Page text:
‘Dreamers’: Judge blocks ouster plan

| | Washington

A US federal judge has temporarily blocked the Trump Administration from rescinding the Obama-era protection from deportation for about 8,00,000 young illegal immigrants, including some 7,800 Indians, even as the US Congress began negotiations to find an urgent legislative fix to the tangle.

Holding that the administration’s decision to end DACA (Deferred Action for Childhood Arrivals) was based on a flawed legal premise, Judge William Alsup of Federal District Court in San Francisco issued a nationwide injunction late on Tuesday, pending final judgement in the case.

The Trump administration had in September announced its decision to rescind DACA, taking the stand that former President Barack Obama had gone beyond his legal authority to institute the programme. It, however, gave the US Congress a six-month window to come up with its own legislative fix to the issue.

“DACA covers a class of immigrants whose presence, seemingly all agree, pose the least, if any, threat and allows them to sign up for honest labor on the condition of continued good behaviour,” Judge Alsup wrote in his order. “This has become an important programme for DACA recipients and their families, for the employers who hire them, for our tax treasuries, and for our economy.”

The White House was quick to slam the judge’s decision. “We find this decision to be outrageous, especially in light of the President’s successful bipartisan meeting with House and Senate members at the White House on the same day,” White House Press Secretary Sarah Sanders said in a statement.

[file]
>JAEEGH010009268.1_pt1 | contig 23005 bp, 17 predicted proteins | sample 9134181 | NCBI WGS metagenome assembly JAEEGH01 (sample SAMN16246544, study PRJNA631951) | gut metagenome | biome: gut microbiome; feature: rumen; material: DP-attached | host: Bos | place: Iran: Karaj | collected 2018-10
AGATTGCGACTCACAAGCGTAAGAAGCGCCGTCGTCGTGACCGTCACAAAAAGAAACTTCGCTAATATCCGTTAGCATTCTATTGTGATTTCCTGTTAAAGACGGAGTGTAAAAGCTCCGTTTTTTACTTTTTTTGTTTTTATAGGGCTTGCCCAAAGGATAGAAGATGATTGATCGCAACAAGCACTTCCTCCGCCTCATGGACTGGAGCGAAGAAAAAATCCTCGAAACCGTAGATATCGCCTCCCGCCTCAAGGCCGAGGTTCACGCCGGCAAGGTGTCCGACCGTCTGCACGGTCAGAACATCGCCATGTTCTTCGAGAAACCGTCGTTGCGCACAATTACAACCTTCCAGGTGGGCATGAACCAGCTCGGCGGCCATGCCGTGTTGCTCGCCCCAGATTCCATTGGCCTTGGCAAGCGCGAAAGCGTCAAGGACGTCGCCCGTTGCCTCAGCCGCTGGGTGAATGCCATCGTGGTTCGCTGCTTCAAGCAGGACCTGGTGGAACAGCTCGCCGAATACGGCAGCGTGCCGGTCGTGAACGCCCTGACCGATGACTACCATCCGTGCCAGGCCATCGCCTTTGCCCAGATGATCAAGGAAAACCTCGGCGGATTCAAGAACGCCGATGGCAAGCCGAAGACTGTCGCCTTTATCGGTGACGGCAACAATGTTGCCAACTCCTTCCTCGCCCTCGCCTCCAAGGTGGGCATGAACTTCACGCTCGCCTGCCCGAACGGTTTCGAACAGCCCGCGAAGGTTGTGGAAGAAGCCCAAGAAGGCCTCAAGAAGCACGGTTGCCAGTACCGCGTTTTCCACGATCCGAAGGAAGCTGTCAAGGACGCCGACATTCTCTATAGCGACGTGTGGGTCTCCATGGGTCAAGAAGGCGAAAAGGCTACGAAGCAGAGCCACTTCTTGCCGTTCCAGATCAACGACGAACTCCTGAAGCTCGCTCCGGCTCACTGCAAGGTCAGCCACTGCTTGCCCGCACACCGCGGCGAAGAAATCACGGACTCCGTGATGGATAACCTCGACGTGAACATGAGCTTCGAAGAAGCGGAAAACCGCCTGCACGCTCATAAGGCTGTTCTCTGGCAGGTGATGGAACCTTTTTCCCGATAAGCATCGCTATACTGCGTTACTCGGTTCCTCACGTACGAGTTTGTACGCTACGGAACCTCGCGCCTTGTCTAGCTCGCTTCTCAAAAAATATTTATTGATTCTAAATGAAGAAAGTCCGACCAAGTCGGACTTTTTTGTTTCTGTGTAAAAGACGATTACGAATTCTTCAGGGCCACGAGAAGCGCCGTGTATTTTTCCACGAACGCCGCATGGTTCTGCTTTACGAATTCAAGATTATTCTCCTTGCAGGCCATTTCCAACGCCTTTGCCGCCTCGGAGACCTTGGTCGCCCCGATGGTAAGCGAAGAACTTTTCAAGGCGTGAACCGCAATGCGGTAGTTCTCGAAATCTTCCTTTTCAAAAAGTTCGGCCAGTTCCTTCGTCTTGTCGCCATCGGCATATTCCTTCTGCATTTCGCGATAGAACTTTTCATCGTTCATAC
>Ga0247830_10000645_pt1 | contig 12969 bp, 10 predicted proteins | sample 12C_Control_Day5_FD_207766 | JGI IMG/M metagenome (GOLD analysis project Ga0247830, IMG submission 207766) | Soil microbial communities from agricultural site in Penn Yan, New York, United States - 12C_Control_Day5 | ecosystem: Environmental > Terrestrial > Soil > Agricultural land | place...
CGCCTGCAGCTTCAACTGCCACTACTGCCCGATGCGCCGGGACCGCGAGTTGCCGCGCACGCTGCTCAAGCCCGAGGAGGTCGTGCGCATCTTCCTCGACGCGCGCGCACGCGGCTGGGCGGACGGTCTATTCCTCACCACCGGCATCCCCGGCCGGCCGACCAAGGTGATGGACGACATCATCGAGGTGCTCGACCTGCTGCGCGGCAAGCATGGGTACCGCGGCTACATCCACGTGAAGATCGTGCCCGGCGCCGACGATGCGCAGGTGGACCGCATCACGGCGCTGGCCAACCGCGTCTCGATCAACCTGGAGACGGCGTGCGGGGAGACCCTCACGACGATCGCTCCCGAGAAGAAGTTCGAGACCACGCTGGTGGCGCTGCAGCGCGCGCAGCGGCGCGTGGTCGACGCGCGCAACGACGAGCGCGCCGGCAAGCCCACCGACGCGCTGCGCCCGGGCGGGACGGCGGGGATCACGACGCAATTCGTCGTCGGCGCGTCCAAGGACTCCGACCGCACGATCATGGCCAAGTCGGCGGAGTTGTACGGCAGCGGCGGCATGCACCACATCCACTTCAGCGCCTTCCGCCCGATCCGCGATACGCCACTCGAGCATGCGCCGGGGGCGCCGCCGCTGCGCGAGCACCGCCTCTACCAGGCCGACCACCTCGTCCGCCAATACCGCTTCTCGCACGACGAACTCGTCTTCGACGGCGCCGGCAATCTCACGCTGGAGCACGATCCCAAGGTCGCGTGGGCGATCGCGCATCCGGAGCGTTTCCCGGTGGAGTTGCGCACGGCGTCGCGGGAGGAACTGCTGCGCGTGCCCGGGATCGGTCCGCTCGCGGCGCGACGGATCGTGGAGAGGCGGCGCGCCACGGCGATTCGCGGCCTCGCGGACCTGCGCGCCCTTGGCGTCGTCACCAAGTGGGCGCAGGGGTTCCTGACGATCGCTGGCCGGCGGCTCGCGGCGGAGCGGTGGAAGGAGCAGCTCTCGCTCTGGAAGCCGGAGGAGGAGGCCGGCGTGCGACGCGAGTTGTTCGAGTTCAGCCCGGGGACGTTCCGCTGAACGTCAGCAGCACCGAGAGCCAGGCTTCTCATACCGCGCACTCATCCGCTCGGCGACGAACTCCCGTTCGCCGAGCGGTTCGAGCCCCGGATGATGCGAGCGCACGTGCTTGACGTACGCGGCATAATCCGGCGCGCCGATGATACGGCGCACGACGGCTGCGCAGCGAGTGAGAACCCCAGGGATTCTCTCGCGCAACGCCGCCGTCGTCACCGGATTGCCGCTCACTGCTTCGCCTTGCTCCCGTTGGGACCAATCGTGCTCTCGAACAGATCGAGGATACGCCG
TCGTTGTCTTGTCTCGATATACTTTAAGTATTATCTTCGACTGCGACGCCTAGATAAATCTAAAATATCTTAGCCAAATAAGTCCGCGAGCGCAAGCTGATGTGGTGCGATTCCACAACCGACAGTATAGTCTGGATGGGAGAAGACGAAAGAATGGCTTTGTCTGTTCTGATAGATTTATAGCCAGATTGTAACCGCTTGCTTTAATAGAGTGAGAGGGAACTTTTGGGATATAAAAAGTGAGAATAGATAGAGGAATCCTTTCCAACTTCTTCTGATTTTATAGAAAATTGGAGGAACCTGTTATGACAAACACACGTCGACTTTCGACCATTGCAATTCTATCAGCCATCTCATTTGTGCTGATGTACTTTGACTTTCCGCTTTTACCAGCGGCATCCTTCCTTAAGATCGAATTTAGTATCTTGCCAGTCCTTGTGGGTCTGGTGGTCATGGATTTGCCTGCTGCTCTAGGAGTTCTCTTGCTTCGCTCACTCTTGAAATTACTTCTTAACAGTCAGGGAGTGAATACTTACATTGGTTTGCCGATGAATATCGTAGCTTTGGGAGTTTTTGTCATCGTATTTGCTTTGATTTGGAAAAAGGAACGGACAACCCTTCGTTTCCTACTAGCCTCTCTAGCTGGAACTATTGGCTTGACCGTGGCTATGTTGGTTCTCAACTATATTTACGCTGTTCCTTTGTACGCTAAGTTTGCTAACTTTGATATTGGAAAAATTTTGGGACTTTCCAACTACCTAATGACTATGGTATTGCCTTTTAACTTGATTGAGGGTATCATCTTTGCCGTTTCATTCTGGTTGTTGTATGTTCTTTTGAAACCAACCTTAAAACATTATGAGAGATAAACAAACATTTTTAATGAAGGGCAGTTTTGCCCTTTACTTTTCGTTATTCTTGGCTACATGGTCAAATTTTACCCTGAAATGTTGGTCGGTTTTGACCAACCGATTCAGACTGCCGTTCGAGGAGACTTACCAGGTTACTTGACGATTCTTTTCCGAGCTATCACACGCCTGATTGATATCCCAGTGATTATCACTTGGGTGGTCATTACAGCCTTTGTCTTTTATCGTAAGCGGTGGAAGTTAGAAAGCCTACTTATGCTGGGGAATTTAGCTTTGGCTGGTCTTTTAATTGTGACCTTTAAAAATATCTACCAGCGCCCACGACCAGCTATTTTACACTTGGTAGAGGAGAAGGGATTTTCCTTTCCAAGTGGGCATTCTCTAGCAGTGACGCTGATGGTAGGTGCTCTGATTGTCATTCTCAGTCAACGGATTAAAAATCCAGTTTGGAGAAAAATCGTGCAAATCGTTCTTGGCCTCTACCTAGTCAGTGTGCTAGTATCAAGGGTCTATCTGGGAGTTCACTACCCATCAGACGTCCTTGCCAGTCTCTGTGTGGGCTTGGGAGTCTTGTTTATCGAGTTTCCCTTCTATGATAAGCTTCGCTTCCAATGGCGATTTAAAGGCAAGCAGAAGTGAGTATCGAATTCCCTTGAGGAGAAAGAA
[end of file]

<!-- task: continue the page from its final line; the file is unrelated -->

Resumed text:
“An issue of this magnitude must go through the normal legislative process,” Sanders said, adding: “President Trump is committed to the rule of law, and will work with members of both parties to reach a permanent solution that corrects the unconstitutional actions taken by the last administration.”

President Trump himself, earlier in the day, said that he would go by what Congress decides on DACA. At his bipartisan meeting, he asked Republican and Democratic lawmakers to simultaneously work on the related issues of border security, ending chain migration, promoting merit-based immigration, and abolishing the visa lottery programme for immigration from certain countries.

Reacting to the judge’s ruling, the Justice Department put out a statement, sticking to its stance that the Obama administration implemented DACA unilaterally after the Congress declined to extend the benefits to this group of illegal aliens. It asserted that the Trump administration was well within its legal authority to wind down DACA in an orderly manner.

The University of California and others who had brought the legal challenge argued that the lives of “Dreamers” (as this group of young illegal aliens is called) had been thrown into chaos by the Trump administration’s decision to terminate DACA “without obeying the law”. .

“America is and has been home to Dreamers who courageously came forward, applied for DACA and did everything the federal government asked of them,” California Attorney General Xavier Becerra said, adding: “They followed DACA’s rules, they succeeded in school, at work and in business, and they have contributed in building a better America. We will fight at every turn for their rights and opportunities so they may continue to contribute to America.”



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